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Wireless charging

Save CO2 with cabs

Inbetriebnahme der Protoytypanlage von TALAKO in Mühlheim.
The research team from the Chair of International Automotive Management at the University of Duisburg-Essen with Prof. Dr. Heike Proff (right) at the commissioning of the prototype plant in Mühlheim.

Charging the e-car while waiting for the next guest? What was previously impractical for cabs due to wired charging stations and the advance principle in public places could change with the possibility of inductive charging.

The Chair of International Automotive Management at the University of Duisburg-Essen (UDE) has been testing this successfully for a year and a half. A "large" pilot installation is to follow at the end of 2021. The joint project "Taxi Charging Concept for Public Areas" (TALAKO) is being funded with 2 million euros from the German Federal Ministry of Economics.

The first barrier-free cab with inductive charging technology recently hit the streets of Mühlheim. There, a cab company has already put a pilot system into operation in its yard. "In this way, we are making mobility more sustainable, both ecologically and socially," says Prof. Heike Proff. However, the diesel quota of cab fleets in Germany is still 85 percent.

How does wireless energy transmission work?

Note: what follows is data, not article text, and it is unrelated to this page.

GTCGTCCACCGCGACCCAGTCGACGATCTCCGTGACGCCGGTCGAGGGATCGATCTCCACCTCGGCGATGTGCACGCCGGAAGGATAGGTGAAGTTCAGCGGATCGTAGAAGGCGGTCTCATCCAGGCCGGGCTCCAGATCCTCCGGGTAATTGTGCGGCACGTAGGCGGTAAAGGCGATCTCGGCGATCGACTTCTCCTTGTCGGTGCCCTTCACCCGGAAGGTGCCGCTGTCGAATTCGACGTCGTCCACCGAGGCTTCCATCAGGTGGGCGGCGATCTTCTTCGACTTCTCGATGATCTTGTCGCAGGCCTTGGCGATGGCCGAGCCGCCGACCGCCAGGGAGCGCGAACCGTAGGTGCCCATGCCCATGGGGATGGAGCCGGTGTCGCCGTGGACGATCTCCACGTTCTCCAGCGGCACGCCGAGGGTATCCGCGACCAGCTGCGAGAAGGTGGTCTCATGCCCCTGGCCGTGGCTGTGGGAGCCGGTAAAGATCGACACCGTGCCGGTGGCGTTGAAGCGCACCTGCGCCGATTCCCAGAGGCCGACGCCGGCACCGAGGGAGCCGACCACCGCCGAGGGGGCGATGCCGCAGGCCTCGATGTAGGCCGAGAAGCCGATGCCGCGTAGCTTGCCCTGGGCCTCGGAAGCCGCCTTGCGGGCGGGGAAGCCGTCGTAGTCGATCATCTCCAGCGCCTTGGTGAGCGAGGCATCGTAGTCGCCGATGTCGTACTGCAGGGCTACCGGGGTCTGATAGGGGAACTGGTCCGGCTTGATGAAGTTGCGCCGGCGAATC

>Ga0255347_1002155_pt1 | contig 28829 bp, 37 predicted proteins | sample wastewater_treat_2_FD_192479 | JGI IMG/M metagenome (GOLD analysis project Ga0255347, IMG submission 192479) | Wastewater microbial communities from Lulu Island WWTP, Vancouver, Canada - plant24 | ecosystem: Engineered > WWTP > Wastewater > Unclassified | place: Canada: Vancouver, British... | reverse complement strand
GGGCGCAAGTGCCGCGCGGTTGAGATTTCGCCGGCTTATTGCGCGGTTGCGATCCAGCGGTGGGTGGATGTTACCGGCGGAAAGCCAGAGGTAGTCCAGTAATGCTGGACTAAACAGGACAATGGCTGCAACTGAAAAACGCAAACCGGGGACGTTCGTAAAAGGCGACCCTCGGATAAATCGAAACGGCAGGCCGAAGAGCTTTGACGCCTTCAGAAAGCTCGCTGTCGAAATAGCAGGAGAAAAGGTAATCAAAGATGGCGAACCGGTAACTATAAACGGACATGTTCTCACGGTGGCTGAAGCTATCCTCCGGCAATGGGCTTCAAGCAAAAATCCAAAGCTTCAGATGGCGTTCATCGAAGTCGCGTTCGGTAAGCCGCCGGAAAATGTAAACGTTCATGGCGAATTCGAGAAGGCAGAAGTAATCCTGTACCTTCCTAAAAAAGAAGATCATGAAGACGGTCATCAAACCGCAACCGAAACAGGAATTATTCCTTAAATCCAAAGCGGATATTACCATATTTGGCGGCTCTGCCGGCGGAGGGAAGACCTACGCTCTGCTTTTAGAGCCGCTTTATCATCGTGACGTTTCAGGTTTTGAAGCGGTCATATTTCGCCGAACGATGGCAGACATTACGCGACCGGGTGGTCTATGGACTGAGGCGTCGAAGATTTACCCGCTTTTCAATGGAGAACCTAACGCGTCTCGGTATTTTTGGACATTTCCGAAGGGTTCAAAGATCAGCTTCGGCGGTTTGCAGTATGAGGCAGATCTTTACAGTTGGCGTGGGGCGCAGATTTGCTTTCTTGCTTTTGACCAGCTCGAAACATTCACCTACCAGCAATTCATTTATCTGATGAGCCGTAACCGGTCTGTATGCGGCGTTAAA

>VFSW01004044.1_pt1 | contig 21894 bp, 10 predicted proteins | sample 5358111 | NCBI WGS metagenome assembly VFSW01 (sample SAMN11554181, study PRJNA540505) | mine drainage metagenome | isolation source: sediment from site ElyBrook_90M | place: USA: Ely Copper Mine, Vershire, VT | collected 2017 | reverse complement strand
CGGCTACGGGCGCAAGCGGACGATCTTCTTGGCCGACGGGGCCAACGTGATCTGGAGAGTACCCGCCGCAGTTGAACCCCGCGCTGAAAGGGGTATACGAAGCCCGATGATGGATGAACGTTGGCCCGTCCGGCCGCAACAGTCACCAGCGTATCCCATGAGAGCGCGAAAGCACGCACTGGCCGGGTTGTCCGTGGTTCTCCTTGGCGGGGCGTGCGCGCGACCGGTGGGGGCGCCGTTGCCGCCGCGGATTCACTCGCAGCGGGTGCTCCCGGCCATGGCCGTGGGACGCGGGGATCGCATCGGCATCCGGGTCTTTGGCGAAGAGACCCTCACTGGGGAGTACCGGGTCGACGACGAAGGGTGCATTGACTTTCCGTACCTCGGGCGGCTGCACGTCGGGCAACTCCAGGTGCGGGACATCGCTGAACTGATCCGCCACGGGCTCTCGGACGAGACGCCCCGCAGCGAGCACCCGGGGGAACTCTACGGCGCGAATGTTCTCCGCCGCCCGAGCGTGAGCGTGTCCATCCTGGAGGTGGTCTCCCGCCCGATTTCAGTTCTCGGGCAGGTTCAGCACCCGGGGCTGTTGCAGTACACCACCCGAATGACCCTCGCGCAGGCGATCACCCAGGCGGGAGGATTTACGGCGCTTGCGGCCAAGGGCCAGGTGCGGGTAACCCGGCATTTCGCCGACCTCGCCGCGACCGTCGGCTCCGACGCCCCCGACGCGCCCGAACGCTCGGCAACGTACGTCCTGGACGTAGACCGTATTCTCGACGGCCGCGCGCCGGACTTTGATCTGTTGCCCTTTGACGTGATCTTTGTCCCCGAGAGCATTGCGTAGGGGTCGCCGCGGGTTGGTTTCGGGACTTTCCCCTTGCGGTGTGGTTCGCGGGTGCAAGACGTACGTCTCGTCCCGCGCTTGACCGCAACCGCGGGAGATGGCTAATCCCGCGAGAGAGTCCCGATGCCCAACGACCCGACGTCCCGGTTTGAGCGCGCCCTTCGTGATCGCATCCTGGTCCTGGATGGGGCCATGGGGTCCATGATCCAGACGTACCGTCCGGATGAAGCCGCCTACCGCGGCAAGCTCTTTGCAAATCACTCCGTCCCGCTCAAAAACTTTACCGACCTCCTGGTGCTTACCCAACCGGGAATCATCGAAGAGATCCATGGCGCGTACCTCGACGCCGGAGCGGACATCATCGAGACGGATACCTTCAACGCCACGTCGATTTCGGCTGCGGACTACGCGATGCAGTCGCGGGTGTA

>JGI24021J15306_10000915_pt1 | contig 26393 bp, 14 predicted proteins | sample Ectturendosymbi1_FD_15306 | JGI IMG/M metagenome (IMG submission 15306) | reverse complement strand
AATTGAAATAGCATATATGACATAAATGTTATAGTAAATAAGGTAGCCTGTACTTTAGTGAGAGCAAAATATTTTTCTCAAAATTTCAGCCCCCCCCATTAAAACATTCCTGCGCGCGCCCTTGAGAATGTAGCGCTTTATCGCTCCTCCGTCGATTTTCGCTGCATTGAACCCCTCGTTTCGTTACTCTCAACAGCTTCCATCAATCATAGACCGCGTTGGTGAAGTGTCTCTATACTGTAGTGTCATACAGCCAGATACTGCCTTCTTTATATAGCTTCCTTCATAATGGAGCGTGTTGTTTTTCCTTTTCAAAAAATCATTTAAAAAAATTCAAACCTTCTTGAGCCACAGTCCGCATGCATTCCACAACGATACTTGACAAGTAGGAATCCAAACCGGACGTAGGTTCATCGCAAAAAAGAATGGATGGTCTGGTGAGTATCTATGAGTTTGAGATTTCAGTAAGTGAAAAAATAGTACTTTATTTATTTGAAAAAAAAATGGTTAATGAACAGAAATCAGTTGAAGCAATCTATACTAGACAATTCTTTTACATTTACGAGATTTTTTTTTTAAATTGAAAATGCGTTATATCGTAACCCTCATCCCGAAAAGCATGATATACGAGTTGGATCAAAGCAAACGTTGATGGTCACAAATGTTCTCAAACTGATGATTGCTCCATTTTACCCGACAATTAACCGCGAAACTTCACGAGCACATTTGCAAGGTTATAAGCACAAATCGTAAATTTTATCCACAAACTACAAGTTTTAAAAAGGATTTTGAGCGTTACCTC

An inductive charging strip is integrated underground into the cab queue. The counterpart is attached to the underbody of the e-vehicle. When the two systems recognize each other, charging can begin. The car's assistance system, which is connected to an exterior camera, shows whether one has parked optimally. The charging power is 20 kW - about the same as the e-car receives with conventional cable charging. The latter is still possible. Enough electricity is "refueled" for about one kilometer per minute, explains Daniel Jaspers from the research team.

According to the research team, the waiting time for cabs at the station is about 45 minutes on average. This means that 150 kilometers of wireless charging are accumulated on average in one shift. By comparison, the e-taxi used by British vehicle manufacturer LEVC can travel 120 to 150 kilometers on a fully charged charge. Exactly how much depends on how the vehicle is used and the number of passengers. If the trip does get longer, the range extender kicks in. A fuel-powered generator that extends the range by 500 kilometers when needed.

The UDE researchers plan to complete the project and present their results in early 2022. The city of Cologne is already convinced: it plans to subsidize four of the 70,000-euro vehicles with 12,000 euros each and set up a system with six charging stations using electricity from the local provider by the end of the year. "If five percent of the 1,200 cabs in Cologne are electrified, 50,000 tons of CO2 can be saved annually," explains Jaspers.

In addition to the UDE and LEVC, the TALAKO project consortium includes the University of Wuppertal, the City of Cologne, INTIS, RheinEnergie and TaxiRuf (Cologne).

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Universität Duisburg-Essen Inst. Arbeit und Qualifikation - IAQ